Thus, his character becomes one-noted, failing to derive any emotions of empathy from the viewers and making Karma’s performance weak and unconvincing.
The same goes for Shova, who, although playing a prominent role in the film, fails to make a bigger impact because her character has no solid backstory. In the movie, she plays a Newa girl who’s just there to help Budi Aama. Whenever she speaks, her Newa accent becomes prominent, which is a matter of debate in itself as it is a time-worn stereotypical way of showing a Newa character in movies.
Rajak, who plays Shova, does a commendable job, even when her character isn’t backed by solid writing. Her accent might sound annoying initially, but she never drops it off.
Not much can be said about Gauri’s performance, though. Gauri, a celebrated actor, plays the Queen (Akash's mother) and is given too little to play around with compared to her co-actors. It won’t be wrong to say that the talent she possesses is wasted in the film as her character gets lost in the movie's convoluted plot.
Shilpa’s small but significant role is impactful, but Mithila, the legendary actor, impresses the most in the film with her impeccable acting prowess. She’s literally the backbone of the film and gives a solid performance, something that will be talked about for years. Unlike her previous roles in movies like ‘Uma’, ‘Adha Love’, and ‘Ama’ where her characters were often limited to a dutiful mother, in ‘Kathaputali’, she is given a complex character, which she pulls off amazingly.
Whether she’s crying when she shares an old secret, which later shapes the story and its climax, or in scenes where she’s angry, relieved, and in a state of disgust, her acting invokes a sense of empathy for her character, even when the film starts losing its charm.
Credit where credit is due: for writing a strong character like Budi Aama, Sampada deserves an acknowledgement as we rarely see such a complex and nuanced woman character in Nepali films. Only if the makers had written a nuanced story, with equally complex characters like hers, Mithila would have shone brighter.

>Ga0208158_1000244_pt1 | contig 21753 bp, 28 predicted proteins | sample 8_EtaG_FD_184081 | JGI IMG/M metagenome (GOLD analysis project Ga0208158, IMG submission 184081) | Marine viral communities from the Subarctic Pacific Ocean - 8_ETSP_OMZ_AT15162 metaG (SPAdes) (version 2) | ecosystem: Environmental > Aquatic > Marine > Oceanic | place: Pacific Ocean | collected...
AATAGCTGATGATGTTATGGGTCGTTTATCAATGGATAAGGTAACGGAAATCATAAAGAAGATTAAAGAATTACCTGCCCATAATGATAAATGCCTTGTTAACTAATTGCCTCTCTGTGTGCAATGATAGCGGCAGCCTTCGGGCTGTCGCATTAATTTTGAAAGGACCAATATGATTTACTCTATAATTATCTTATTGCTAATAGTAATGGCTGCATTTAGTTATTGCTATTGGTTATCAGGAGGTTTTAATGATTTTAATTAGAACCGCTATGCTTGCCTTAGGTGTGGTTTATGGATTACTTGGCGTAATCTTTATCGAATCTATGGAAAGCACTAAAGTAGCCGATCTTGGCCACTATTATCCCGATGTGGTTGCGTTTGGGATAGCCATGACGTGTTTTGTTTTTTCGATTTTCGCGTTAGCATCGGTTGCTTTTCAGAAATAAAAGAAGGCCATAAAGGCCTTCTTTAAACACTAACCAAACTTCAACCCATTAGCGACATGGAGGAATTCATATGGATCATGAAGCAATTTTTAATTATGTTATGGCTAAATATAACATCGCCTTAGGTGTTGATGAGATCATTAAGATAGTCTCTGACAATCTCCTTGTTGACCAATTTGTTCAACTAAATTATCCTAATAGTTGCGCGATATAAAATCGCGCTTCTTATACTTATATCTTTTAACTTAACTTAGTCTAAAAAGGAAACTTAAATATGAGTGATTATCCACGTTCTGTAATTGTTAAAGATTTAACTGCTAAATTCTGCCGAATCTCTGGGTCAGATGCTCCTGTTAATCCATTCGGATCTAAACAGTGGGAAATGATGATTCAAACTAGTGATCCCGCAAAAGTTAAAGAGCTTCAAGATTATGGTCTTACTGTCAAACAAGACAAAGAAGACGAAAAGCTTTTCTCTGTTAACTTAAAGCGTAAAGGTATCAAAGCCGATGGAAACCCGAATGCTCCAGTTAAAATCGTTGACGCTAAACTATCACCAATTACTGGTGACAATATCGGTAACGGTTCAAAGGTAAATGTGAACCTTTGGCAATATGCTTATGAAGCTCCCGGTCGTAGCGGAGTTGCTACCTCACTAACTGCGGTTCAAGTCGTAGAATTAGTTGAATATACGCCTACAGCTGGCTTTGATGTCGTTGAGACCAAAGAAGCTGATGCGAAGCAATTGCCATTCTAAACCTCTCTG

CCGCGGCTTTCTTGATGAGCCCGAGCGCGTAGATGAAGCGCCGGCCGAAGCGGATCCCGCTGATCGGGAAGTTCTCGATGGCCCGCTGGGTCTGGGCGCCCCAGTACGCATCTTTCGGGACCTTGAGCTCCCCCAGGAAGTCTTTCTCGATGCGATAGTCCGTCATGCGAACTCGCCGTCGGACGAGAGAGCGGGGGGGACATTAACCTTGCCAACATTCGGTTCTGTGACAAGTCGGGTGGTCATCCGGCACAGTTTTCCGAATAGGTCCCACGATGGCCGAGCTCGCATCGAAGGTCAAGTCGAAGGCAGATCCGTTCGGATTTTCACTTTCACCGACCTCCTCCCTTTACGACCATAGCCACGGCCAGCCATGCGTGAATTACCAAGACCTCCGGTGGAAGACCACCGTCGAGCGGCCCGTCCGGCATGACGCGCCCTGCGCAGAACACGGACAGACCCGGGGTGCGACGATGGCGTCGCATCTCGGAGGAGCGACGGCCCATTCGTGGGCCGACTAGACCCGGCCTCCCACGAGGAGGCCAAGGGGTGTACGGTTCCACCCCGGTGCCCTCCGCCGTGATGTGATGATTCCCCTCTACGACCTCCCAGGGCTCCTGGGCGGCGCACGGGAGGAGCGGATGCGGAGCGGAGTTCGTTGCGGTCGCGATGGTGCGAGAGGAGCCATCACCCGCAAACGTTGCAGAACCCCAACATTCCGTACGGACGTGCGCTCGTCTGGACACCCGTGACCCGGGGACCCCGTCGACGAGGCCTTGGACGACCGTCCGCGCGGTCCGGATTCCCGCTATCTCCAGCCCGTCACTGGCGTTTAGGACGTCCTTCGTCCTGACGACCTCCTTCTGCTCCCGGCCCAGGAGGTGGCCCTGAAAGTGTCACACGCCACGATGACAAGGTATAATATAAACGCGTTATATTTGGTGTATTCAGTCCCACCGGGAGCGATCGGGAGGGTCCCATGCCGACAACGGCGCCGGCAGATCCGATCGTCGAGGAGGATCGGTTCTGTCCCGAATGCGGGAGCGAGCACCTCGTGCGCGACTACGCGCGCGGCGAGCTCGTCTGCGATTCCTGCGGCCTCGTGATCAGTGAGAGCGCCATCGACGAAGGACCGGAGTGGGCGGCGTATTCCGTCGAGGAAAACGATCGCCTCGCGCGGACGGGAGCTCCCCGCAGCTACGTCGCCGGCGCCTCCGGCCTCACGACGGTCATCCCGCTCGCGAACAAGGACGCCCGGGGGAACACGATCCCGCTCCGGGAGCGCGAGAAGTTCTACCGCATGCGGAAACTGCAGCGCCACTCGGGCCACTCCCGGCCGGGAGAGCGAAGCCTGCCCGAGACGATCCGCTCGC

But it's important to acknowledge that although it might not be the maker’s intentions, Mithila’s character does fall into the trap of a commonly used trope—using sensitive issues like sexual abuse for character transformation and giving agency to a female character—that we have seen in recent female-led horror films.
There are also pointable technical flaws in the film that need to be addressed. For instance, since most of the film's major scenes occur at night, due to lack of proper lighting, we cannot see what’s transpiring on the screen clearly.
Regarding the production, the film could have done better as well. Except, the climax, the production design seems ordinary, and the makers haven't made extra efforts to indicate the time and milieu the film is based on. In one of the turning points in the movie, they even make a silly mistake where they show a car that has a vehicle registration plate of recent times on it.
Meera Maharjan’s costume design is another disappointing element of the film. The characters’ costumes, especially of the royal family members, look so gimmicky that they look like the ones commonly used in plays or for fancy dress competitions.
Nevertheless, the makers of the film deserve applause for branching out and making a horror movie when the industry is more focused on churning out comedy movies.
Only if the makers had paid attention to creating nuanced characters, the film could have made more impact than it has among the audience and the Nepali film industry.